A federal judge in Sherman, Texas, has issued a nationwide preliminary injunction blocking the implementation of new Obama Administration “white collar” exemption rules.

The new rules were set to take effect on December 1, and would have expanded by more than four million the number of American workers entitled to receive overtime pay. The Department of Labor has estimated that the change would automatically extend overtime pay provisions — and nullify existing exemptions — for more than 4.2 million workers in the first year of implementation, and an additional 3.9 million in the second year.

In a 20-page decision, U.S. District Judge Amos L. Mazzant III ruled on October 22 that Nevada and 20 other states (not including Florida), and more than 50 business groups, that had sued to block the new rules appeared to him to have a significant chance of ultimate success in their lawsuit, and that they would suffer serious financial harm if the rule went into effect as scheduled.

“The Court finds the public interest is best served by an injunction,” Judge Mazzant wrote in his opinion.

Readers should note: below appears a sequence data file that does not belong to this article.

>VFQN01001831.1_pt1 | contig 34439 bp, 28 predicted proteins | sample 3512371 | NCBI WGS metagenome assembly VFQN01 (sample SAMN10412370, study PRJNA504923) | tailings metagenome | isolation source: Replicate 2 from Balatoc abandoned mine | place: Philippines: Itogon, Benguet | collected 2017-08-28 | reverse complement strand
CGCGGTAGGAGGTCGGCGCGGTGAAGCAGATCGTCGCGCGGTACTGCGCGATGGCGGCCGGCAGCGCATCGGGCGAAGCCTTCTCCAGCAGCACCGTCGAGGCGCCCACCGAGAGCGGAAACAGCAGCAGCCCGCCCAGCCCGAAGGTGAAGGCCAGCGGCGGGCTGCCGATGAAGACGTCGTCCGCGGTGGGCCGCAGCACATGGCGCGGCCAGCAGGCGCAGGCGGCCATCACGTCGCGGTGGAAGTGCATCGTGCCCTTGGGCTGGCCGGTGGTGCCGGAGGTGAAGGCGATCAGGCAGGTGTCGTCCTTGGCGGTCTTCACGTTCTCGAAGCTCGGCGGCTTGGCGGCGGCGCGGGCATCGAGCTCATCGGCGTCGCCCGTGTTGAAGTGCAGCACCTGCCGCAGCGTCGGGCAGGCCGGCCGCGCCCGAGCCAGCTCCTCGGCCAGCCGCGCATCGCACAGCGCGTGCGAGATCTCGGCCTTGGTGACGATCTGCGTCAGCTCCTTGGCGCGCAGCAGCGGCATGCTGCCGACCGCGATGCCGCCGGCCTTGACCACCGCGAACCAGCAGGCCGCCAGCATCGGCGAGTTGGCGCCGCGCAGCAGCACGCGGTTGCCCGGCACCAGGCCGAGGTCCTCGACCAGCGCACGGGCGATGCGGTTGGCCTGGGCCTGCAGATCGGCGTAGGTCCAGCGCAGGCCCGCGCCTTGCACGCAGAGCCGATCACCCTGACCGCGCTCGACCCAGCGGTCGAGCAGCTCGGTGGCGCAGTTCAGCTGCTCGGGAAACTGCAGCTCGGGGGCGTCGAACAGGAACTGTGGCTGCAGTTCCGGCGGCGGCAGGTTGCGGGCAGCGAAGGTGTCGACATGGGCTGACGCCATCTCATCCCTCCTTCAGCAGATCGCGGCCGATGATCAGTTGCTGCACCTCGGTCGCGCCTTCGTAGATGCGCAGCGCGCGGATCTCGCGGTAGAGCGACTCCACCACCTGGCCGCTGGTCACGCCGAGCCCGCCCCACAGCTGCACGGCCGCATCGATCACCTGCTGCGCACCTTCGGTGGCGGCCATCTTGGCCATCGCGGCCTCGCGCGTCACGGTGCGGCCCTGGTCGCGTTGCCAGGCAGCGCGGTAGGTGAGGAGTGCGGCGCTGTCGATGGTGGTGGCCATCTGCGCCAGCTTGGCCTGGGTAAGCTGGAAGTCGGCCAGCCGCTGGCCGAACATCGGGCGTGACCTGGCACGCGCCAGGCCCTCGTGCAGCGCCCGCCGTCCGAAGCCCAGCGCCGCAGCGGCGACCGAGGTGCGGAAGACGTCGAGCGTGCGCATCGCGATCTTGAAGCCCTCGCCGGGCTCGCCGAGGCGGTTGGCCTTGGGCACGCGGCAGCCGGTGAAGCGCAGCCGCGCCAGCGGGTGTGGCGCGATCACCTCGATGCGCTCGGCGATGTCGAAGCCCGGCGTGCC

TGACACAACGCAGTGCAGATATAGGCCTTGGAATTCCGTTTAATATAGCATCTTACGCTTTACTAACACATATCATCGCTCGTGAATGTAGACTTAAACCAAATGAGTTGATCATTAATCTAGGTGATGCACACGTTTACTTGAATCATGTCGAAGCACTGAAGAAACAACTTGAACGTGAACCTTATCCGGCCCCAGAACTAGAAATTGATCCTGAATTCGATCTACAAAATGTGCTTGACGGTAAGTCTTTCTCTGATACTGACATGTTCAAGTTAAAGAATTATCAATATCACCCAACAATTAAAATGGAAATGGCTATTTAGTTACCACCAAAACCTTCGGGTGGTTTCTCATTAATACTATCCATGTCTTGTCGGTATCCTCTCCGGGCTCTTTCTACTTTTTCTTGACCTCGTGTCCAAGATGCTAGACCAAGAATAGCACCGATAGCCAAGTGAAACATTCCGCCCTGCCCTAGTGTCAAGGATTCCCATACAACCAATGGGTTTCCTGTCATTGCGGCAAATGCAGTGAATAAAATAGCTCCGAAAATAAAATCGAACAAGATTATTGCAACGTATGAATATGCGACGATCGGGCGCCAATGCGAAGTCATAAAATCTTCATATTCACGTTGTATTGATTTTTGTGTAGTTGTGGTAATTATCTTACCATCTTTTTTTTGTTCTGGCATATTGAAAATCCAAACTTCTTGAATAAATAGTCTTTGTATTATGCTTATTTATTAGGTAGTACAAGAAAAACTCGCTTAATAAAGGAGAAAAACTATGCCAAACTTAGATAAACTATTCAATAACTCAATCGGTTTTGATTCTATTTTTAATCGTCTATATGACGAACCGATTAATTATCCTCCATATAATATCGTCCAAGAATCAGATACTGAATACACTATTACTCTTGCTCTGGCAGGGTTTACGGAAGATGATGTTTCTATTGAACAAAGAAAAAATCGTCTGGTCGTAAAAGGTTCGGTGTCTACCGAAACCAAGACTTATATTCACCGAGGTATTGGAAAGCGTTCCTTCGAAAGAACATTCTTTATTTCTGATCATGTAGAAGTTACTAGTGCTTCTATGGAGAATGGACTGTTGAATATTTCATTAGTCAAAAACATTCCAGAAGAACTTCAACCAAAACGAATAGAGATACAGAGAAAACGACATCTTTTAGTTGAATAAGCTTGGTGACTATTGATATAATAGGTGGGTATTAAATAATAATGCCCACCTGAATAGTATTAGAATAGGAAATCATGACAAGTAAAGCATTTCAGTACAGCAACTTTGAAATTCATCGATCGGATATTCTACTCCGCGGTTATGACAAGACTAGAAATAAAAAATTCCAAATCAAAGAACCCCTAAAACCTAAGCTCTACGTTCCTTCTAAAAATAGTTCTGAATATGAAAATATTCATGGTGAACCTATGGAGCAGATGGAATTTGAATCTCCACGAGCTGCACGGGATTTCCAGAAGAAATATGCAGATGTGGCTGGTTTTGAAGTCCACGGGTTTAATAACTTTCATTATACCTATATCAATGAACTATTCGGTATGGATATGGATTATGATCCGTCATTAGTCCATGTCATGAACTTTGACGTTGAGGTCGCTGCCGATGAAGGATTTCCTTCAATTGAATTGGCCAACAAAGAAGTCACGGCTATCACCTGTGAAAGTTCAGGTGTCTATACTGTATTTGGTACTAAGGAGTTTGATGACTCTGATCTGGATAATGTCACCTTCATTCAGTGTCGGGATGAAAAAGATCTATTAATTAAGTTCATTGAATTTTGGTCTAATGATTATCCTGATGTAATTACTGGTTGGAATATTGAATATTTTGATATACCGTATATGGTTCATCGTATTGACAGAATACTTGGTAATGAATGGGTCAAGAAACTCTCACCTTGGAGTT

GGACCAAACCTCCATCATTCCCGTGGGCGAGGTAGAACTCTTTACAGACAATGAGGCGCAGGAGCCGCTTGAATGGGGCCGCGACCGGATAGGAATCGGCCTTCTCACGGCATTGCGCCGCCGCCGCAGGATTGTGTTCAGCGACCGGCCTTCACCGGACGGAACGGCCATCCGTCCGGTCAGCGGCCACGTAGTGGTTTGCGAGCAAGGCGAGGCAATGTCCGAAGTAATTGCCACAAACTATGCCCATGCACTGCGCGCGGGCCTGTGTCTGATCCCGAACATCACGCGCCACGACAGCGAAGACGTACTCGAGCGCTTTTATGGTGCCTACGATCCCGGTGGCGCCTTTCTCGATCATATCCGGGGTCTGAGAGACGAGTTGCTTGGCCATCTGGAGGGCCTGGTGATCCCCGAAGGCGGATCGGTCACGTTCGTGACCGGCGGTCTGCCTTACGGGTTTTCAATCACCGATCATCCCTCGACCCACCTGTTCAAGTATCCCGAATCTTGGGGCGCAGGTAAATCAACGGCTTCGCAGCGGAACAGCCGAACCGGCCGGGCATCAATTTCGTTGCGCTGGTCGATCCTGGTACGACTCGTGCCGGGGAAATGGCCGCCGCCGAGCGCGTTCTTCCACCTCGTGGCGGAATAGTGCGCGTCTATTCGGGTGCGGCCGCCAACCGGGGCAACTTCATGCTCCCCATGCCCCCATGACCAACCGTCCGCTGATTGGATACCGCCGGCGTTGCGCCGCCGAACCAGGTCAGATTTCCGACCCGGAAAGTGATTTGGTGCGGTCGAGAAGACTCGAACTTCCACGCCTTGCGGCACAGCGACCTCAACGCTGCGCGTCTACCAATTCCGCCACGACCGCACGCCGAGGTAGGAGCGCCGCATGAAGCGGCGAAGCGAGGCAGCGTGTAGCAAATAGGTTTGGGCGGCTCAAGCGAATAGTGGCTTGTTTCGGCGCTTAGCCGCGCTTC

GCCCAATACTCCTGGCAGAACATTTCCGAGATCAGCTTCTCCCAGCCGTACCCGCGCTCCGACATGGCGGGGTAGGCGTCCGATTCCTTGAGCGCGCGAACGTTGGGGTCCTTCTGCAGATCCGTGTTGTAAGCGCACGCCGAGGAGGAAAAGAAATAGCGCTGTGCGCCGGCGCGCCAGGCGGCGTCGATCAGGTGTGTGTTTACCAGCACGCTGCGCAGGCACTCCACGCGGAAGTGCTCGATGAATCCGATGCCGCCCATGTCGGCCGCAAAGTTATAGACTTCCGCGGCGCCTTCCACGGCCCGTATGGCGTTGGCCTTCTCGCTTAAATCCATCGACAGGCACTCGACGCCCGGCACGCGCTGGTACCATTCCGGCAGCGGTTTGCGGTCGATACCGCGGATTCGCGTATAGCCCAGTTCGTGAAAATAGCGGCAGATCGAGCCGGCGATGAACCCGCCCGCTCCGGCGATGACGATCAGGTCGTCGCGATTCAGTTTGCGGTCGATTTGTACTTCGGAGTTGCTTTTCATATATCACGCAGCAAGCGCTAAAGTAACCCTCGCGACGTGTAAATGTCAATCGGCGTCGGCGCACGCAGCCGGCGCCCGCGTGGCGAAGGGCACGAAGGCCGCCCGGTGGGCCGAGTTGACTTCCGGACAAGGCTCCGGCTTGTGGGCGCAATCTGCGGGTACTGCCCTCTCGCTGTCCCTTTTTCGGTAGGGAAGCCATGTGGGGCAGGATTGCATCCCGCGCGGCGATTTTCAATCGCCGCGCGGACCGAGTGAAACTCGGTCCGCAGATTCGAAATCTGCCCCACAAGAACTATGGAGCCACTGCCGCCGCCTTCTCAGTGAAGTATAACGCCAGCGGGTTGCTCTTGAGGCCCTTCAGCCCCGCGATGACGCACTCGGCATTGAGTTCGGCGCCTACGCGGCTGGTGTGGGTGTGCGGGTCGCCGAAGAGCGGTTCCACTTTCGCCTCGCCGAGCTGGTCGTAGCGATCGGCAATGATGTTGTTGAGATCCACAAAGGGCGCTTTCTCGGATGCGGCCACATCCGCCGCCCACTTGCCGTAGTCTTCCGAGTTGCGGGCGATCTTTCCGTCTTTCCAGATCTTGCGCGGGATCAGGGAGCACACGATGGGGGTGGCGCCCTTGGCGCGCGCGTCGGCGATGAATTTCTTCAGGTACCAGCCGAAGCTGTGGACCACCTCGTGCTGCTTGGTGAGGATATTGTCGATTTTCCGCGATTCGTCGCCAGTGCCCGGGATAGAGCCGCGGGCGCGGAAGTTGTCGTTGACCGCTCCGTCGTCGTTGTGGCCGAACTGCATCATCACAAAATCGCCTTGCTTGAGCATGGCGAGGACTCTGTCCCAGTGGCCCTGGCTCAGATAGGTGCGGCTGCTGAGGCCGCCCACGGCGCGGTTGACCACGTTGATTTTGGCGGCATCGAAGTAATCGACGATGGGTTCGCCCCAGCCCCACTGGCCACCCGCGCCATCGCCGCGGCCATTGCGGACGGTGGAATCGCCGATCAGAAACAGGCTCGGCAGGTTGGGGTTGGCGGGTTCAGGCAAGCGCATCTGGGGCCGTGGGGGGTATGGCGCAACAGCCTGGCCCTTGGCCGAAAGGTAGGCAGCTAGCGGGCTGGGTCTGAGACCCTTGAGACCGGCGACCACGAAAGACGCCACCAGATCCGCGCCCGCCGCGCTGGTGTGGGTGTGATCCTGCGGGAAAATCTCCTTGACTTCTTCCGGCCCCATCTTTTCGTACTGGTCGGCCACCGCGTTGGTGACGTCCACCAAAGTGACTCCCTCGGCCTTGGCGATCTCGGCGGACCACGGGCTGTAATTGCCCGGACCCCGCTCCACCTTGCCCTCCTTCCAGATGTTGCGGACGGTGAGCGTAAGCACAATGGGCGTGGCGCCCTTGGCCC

Judge Mazzant, 51, a 2014 Obama appointee to the federal bench, made a preliminary finding that President Obama’s Labor Department acted illegally by raising the salary cap below which all workers must receive overtime pay from $455 a week to $921 a week or $47,892 a year, a big jump from the current $23,660. He found that the changes contained in the new rules, including an automatic indexing mechanism for the threshold minimums, should have been made by law by Congress, by amending the Fair Labor Standards Act, and not by executive branch rules.

The injunction halts enforcement of the rules throughout the United States unless the government can win an appeal to the United States Circuit Court of Appeals for the Fifth Circuit in New Orleans or the U.S. Supreme Court.  If the government does appeal while Obama remains in office, it is possible that the appeal would be discontinued once Donald Trumps is sworn in as the new president on January 20.

The state government plaintiffs successfully argued that if allowed to go into effect the new rules would harm the public by increasing state budgets, causing layoffs, and disrupting governmental functions.